Propaganda Poster "Remember Belgium" WWII Adult Apron
The Rape of Belgium (4 August through September 1914) was a series of German war crimes in the opening months of World War I. The neutrality of Belgium had been guaranteed by Prussia in 1839. Germany accepted Prussia's diplomatic obligations and offered additional guarantees in 1871 and at the Hague Conference in 1907. However the German war plan, known as the Schlieffen Plan, called for Germany to violate this neutrality in order to outflank the French Army, concentrated in eastern France. The German Chancellor Theobald von Bethmann Hollweg dismissed the Treaty of London, 1839 as a mere "scrap of paper".
>br/>German troops, fearful of Belgian guerrilla fighters, or francs-tireurs, burned homes and executed civilians throughout eastern and central Belgium, including Aarschot (156 dead), Andenne (211 dead), Tamines (383 dead) and Dinant (665 dead). The victims included women and children. On August 25, 1914 the Germans ravaged the city of Leuven, burning the University's library of 230,000 books, killing 248 residents, and forcing the entire population, 42,000, to evacuate. These actions brought worldwide condemnation. Horn and Kramer give an explanation of these crimes: The source of the collective fantasy of the People’s War and of the harsh reprisals with which the German army (up to its highest level) responded are to be found in the memory of the Franco-Prussian War of 1870-1, when the German armies indeed faced irregular Republican soldiers (or francs-tireurs), and in the way in which the spectre of civilian involvement in warfare conjured up the worst fears of democratic and revolutionary disorder for a conservative officer corps.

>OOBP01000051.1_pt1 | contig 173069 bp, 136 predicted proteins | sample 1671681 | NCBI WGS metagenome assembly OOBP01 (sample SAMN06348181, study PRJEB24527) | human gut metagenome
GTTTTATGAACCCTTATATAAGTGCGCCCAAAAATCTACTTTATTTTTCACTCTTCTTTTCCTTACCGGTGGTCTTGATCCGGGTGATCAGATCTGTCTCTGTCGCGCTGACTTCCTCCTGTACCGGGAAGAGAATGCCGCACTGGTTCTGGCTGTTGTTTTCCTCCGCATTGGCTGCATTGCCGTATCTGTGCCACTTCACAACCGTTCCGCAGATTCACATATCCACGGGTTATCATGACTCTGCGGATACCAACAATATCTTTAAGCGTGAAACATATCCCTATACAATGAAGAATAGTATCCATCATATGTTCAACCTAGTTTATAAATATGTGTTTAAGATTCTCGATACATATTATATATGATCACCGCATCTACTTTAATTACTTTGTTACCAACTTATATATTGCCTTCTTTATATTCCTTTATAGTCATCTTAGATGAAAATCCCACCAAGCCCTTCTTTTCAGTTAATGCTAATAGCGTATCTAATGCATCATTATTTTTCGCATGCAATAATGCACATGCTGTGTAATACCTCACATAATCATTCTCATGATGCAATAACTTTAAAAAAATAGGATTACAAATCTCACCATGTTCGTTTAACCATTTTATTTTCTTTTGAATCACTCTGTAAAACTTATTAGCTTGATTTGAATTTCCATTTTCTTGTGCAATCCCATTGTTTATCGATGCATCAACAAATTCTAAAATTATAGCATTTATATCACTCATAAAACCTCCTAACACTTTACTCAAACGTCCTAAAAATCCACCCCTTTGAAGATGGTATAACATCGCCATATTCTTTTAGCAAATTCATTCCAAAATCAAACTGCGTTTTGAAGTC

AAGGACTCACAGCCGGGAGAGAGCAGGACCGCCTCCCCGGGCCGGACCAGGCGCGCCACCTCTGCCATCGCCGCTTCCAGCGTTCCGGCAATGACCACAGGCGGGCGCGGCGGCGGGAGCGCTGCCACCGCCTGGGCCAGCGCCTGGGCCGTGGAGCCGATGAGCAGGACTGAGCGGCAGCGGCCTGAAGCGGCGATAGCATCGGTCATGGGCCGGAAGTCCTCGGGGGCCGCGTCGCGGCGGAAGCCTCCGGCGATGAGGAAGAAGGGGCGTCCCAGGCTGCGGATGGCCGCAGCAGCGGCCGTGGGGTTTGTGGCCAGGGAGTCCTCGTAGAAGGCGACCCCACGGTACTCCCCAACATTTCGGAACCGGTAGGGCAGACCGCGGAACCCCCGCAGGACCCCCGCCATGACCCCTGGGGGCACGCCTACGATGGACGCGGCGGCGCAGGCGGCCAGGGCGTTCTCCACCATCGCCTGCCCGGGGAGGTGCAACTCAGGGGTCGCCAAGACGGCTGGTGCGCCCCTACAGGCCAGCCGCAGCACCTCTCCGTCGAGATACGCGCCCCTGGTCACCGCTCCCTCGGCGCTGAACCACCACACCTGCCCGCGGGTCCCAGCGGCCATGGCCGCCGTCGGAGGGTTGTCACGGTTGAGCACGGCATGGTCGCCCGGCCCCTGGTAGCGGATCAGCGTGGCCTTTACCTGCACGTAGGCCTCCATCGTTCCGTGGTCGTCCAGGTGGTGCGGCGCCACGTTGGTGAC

While some civilians may have fired on German troops in the opening days of the war, the German White Book (Die völkererechtswidrige Führung des belgischen Volkskriegs) identified only two by name, both incorrectly. There were no legitimate trials or courts martial. None of the thousands of Belgian civilians deported to Germany was ever charged with any crime. There is good evidence that the German Army sought to terrorize civilians in order to assure a speedy passage through Belgium and to deter sabotage against supply lines. In some places, particularly Liege, Andenne, and Leuven, there is evidence that the violence against civilians was premeditated.